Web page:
A few weeks ago, I wrote a pair of posts analyzing where the notion of imminence comes from in the government’s thinking about targeted killing—and in David Barron’s OLC memo on the Al-Aulaqi strike. In one, I wrote: I am speculating, and I could well be wrong. But I think the source of law for imminence in . . .
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Countries Without Conflicts: Notes from Iceland

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Wednesday, August 13, 2014 at 7:40 PM

It’s hard to imagine a place in the world where one would feel less threatened by geopolitics than Iceland. It’s an island. It’s pretty far from anywhere else. And it has very few people (the entire country has a population of only 330,000). It has not had any kind of real international conflict since the . . .
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DHS Secretary Jeh Johnson Speaking at the ABA Convention

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Saturday, August 9, 2014 at 5:00 PM

At this hour, DHS Secretary Jeh Johnson is speaking at the ABA Convention. Here’s the text of his speech: REMARKS BY SECRETARY OF HOMELAND SECURITY JEH JOHNSON AT THE AMERICAN BAR ASSOCIATION ANNUAL CONVENTION – AS PREPARED FOR DELIVERY Release Date: Aug. 9, 2014 Boston Hynes Convention Center (As prepared for delivery) Introduction Thank you, Elizabeth, . . .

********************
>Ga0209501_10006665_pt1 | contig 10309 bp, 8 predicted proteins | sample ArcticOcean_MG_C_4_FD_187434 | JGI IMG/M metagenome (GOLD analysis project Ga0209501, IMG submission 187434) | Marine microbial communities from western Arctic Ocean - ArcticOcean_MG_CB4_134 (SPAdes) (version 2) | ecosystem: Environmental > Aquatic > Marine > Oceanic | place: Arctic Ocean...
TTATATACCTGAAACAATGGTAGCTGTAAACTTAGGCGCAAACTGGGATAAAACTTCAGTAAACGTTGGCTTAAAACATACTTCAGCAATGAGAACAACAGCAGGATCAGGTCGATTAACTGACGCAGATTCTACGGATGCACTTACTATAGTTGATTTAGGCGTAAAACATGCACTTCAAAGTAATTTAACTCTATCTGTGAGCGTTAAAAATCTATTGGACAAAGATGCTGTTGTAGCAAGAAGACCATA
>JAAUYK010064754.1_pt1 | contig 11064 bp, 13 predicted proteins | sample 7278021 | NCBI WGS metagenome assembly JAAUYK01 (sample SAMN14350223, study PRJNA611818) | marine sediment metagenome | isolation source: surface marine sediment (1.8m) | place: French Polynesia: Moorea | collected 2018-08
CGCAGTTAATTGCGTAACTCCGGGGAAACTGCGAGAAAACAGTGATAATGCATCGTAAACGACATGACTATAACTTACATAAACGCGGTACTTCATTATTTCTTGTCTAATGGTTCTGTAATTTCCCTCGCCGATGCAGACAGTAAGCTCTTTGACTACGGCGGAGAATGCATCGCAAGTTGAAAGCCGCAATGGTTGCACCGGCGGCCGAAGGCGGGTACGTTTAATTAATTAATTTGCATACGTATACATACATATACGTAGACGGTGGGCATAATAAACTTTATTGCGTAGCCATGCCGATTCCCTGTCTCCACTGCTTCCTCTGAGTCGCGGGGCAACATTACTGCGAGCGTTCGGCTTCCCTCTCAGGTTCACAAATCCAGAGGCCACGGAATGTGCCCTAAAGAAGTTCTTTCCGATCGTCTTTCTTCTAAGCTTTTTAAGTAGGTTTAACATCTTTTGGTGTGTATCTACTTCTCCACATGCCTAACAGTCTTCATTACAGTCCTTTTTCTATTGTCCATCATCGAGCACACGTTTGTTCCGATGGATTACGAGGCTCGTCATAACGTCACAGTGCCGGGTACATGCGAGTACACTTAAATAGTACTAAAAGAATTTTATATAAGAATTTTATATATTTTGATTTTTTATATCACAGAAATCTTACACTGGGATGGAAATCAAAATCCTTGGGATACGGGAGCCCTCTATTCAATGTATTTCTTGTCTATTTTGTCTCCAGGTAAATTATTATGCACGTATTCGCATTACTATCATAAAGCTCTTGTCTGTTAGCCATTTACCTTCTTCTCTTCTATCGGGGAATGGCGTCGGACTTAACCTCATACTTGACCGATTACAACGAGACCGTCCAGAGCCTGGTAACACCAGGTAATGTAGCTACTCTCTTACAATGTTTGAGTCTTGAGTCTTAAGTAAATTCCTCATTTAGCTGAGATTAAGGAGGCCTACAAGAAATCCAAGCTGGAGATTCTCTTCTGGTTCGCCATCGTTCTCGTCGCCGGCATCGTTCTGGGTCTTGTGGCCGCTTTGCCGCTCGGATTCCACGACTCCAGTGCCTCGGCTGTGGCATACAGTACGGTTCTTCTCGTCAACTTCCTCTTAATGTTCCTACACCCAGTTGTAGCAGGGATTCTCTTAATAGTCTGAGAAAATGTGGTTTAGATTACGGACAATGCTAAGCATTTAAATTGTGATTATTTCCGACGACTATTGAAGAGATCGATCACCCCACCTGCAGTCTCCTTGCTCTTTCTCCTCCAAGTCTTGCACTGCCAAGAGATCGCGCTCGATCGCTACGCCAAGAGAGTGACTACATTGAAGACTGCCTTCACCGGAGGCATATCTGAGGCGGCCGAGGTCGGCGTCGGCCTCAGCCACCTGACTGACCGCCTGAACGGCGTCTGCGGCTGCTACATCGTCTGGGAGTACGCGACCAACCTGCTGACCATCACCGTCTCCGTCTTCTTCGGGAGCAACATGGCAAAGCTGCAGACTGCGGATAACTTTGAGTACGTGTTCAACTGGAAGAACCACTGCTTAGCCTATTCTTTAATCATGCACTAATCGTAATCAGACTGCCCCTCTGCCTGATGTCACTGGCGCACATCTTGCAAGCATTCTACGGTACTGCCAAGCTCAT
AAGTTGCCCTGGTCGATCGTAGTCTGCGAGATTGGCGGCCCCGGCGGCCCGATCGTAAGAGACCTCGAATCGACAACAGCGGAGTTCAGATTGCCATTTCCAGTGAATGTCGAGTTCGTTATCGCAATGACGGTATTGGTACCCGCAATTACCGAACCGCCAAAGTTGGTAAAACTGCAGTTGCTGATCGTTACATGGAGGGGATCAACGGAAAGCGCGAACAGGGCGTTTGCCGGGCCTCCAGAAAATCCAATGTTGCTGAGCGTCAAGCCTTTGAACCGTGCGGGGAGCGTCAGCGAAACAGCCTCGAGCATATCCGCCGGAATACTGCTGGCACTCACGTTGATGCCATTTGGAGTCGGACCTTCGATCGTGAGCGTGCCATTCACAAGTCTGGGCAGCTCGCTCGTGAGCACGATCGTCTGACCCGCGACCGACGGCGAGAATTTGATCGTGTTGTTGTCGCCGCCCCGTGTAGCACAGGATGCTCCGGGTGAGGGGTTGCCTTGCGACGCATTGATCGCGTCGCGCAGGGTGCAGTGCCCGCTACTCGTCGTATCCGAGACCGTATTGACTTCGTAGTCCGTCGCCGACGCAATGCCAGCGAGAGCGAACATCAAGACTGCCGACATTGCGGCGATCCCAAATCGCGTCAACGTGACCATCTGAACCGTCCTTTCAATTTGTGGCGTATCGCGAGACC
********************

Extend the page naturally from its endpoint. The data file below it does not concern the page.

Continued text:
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Another Bad Day for Another Guantanamo Detainee in the Courts

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Thursday, August 7, 2014 at 3:42 PM

This time, it’s Mohammed Al-Adahi (remember him?). The opinion is by Judge Gladys Kessler. It reads in relevant part: Petitioner remains conditionally cleared for release since the action of the [Guantanamo] Task Force. Petitioner alleges that his health has declined so substantially that the possibility of “any significant physical activity—much less any involvement in the hostilities—is virtually impossible ….[T]herefore, no . . .
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My Twitter Exchange with Glenn Greenwald this Morning

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Thursday, August 7, 2014 at 8:39 AM

The thing kind of speaks for itself: [View the story "My Twitter Exchange with Glenn Greenwald " on Storify]

Snowden Residency in Moscow Extended

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Thursday, August 7, 2014 at 7:45 AM

So reports the New York Times: MOSCOW — Edward J. Snowden, the American intelligence contractor who published a raft of secret documents and then fled to Russia, has been granted a three-year residence permit, his lawyer announced Thursday. Anatoly G. Kucherena, the lawyer, told a news conference that Mr. Snowden was not given asylum in Russia, . . .